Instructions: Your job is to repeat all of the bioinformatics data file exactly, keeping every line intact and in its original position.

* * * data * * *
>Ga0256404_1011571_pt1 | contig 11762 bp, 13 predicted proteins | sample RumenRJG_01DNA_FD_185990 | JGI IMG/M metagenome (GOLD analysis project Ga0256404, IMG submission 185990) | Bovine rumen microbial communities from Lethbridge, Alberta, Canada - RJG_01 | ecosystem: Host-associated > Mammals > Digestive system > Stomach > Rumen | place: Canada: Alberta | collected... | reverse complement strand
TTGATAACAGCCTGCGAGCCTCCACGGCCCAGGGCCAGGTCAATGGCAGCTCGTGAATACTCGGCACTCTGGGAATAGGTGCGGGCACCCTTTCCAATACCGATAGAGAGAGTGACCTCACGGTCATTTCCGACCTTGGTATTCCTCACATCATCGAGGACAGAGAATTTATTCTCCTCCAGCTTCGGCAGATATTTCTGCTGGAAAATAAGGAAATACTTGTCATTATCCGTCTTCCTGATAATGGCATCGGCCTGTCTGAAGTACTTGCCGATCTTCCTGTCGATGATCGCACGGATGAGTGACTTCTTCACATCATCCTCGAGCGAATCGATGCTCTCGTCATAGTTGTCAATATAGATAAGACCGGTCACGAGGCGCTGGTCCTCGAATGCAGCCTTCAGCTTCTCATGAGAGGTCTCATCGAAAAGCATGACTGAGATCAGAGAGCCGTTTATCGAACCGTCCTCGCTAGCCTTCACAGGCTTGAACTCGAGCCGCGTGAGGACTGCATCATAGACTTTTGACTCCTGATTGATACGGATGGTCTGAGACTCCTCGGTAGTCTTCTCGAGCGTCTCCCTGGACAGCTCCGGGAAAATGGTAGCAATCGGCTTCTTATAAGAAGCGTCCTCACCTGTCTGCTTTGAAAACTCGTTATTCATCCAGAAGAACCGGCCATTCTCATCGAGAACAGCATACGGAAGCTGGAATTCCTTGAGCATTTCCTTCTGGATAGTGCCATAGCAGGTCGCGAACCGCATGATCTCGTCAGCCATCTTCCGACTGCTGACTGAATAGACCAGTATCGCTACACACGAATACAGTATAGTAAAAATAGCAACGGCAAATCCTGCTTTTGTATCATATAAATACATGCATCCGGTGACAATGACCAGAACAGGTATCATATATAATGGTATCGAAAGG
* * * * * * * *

>Ga0256404_1011571_pt1 | contig 11762 bp, 13 predicted proteins | sample RumenRJG_01DNA_FD_185990 | JGI IMG/M metagenome (GOLD analysis project Ga0256404, IMG submission 185990) | Bovine rumen microbial communities from Lethbridge, Alberta, Canada - RJG_01 | ecosystem: Host-associated > Mammals > Digestive system > Stomach > Rumen | place: Canada: Alberta | collected... | reverse complement strand
TTGATAACAGCCTGCGAGCCTCCACGGCCCAGGGCCAGGTCAATGGCAGCTCGTGAATACTCGGCACTCTGGGAATAGGTGCGGGCACCCTTTCCAATACCGATAGAGAGAGTGACCTCACGGTCATTTCCGACCTTGGTATTCCTCACATCATCGAGGACAGAGAATTTATTCTCCTCCAGCTTCGGCAGATATTTCTGCTGGAAAATAAGGAAATACTTGTCATTATCCGTCTTCCTGATAATGGCATCGGCCTGTCTGAAGTACTTGCCGATCTTCCTGTCGATGATCGCACGGATGAGTGACTTCTTCACATCATCCTCGAGCGAATCGATGCTCTCGTCATAGTTGTCAATATAGATAAGACCGGTCACGAGGCGCTGGTCCTCGAATGCAGCCTTCAGCTTCTCATGAGAGGTCTCATCGAAAAGCATGACTGAGATCAGAGAGCCGTTTATCGAACCGTCCTCGCTAGCCTTCACAGGCTTGAACTCGAGCCGCGTGAGGACTGCATCATAGACTTTTGACTCCTGATTGATACGGATGGTCTGAGACTCCTCGGTAGTCTTCTCGAGCGTCTCCCTGGACAGCTCCGGGAAAATGGTAGCAATCGGCTTCTTATAAGAAGCGTCCTCACCTGTCTGCTTTGAAAACTCGTTATTCATCCAGAAGAACCGGCCATTCTCATCGAGAACAGCATACGGAAGCTGGAATTCCTTGAGCATTTCCTTCTGGATAGTGCCATAGCAGGTCGCGAACCGCATGATCTCGTCAGCCATCTTCCGACTGCTGACTGAATAGACCAGTATCGCTACACACGAATACAGTATAGTAAAAATAGCAACGGCAAATCCTGCTTTTGTATCATATAAATACATGCATCCGGTGACAATGACCAGAACAGGTATCATATATAATGGTATCGAAAGG